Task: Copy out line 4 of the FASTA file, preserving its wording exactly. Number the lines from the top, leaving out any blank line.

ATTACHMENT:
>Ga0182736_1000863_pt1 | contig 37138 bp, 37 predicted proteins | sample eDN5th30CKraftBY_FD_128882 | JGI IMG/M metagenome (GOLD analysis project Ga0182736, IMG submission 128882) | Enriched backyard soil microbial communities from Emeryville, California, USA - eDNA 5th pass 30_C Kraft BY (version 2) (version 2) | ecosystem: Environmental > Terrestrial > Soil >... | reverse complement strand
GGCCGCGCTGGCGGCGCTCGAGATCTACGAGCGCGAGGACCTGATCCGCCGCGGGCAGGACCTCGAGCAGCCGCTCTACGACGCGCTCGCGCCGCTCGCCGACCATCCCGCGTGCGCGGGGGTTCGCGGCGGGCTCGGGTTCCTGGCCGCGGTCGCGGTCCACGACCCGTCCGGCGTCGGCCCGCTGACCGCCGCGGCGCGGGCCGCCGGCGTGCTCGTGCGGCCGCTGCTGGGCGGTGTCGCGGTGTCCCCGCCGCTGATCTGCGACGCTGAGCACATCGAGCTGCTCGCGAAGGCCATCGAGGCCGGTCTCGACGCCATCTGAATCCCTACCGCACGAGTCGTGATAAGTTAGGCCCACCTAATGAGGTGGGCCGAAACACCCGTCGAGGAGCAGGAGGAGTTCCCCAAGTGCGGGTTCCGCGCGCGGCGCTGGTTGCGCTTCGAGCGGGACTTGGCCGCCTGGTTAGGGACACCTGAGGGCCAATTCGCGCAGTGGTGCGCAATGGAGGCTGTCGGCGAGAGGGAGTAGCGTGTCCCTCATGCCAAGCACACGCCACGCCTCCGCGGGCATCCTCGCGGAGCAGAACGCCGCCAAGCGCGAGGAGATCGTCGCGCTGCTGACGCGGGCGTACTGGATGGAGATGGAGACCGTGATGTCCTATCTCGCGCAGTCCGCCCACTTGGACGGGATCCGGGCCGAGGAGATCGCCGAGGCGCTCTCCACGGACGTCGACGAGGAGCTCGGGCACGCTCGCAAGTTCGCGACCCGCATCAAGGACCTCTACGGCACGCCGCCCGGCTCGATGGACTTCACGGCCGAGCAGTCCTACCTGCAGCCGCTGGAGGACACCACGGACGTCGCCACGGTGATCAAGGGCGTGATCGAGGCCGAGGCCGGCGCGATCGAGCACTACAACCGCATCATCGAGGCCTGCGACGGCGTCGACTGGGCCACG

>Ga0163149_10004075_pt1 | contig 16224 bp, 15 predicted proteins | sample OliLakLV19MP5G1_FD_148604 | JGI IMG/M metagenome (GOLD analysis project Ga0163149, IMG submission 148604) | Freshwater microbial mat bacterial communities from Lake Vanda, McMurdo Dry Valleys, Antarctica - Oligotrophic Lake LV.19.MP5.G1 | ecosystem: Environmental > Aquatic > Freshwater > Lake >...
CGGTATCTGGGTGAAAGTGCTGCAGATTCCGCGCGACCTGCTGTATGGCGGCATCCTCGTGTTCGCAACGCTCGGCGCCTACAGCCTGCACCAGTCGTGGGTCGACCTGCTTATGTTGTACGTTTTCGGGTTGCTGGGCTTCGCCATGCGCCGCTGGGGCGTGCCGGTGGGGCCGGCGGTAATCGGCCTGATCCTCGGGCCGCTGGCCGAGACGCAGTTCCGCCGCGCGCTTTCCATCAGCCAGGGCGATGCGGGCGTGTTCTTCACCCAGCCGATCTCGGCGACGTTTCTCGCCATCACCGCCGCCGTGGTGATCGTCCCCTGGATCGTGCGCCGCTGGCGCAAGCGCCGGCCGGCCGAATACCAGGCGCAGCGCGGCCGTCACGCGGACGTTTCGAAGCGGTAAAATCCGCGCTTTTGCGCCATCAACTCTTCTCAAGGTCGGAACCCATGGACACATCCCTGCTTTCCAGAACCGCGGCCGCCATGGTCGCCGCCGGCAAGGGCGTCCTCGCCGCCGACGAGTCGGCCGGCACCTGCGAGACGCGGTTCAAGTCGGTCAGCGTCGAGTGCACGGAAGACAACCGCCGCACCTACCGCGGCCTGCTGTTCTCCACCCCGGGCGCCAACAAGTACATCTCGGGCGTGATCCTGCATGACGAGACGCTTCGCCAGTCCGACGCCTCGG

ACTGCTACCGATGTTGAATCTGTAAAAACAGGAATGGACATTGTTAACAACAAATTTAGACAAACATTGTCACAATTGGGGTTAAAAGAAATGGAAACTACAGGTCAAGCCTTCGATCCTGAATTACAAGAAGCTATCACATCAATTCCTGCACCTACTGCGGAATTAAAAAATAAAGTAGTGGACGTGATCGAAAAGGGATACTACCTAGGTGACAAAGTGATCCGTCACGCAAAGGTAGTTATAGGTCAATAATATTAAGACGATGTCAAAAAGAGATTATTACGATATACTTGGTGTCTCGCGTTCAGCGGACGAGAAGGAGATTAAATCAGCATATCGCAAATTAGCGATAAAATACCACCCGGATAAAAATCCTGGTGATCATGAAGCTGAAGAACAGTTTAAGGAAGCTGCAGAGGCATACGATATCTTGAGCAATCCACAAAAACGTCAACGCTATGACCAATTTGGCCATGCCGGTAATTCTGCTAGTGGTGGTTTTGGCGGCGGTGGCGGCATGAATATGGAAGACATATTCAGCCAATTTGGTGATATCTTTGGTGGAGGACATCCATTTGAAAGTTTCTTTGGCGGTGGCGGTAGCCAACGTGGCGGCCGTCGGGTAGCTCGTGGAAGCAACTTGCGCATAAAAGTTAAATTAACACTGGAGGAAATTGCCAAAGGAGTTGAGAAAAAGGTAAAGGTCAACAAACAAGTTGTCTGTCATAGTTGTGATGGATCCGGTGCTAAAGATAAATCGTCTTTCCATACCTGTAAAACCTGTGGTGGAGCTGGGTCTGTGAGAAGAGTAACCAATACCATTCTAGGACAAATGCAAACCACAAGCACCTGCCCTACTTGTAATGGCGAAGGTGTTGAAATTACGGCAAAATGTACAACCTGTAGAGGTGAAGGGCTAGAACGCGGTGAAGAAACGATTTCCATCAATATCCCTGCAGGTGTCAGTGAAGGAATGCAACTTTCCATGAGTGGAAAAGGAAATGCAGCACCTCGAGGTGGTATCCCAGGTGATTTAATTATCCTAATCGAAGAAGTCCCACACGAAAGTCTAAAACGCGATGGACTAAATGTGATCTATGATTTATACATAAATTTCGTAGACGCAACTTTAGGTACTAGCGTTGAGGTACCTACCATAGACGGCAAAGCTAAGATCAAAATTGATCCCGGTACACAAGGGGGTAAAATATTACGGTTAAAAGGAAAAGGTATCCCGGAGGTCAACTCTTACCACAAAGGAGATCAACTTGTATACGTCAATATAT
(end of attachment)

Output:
CGGTATCTGGGTGAAAGTGCTGCAGATTCCGCGCGACCTGCTGTATGGCGGCATCCTCGTGTTCGCAACGCTCGGCGCCTACAGCCTGCACCAGTCGTGGGTCGACCTGCTTATGTTGTACGTTTTCGGGTTGCTGGGCTTCGCCATGCGCCGCTGGGGCGTGCCGGTGGGGCCGGCGGTAATCGGCCTGATCCTCGGGCCGCTGGCCGAGACGCAGTTCCGCCGCGCGCTTTCCATCAGCCAGGGCGATGCGGGCGTGTTCTTCACCCAGCCGATCTCGGCGACGTTTCTCGCCATCACCGCCGCCGTGGTGATCGTCCCCTGGATCGTGCGCCGCTGGCGCAAGCGCCGGCCGGCCGAATACCAGGCGCAGCGCGGCCGTCACGCGGACGTTTCGAAGCGGTAAAATCCGCGCTTTTGCGCCATCAACTCTTCTCAAGGTCGGAACCCATGGACACATCCCTGCTTTCCAGAACCGCGGCCGCCATGGTCGCCGCCGGCAAGGGCGTCCTCGCCGCCGACGAGTCGGCCGGCACCTGCGAGACGCGGTTCAAGTCGGTCAGCGTCGAGTGCACGGAAGACAACCGCCGCACCTACCGCGGCCTGCTGTTCTCCACCCCGGGCGCCAACAAGTACATCTCGGGCGTGATCCTGCATGACGAGACGCTTCGCCAGTCCGACGCCTCGG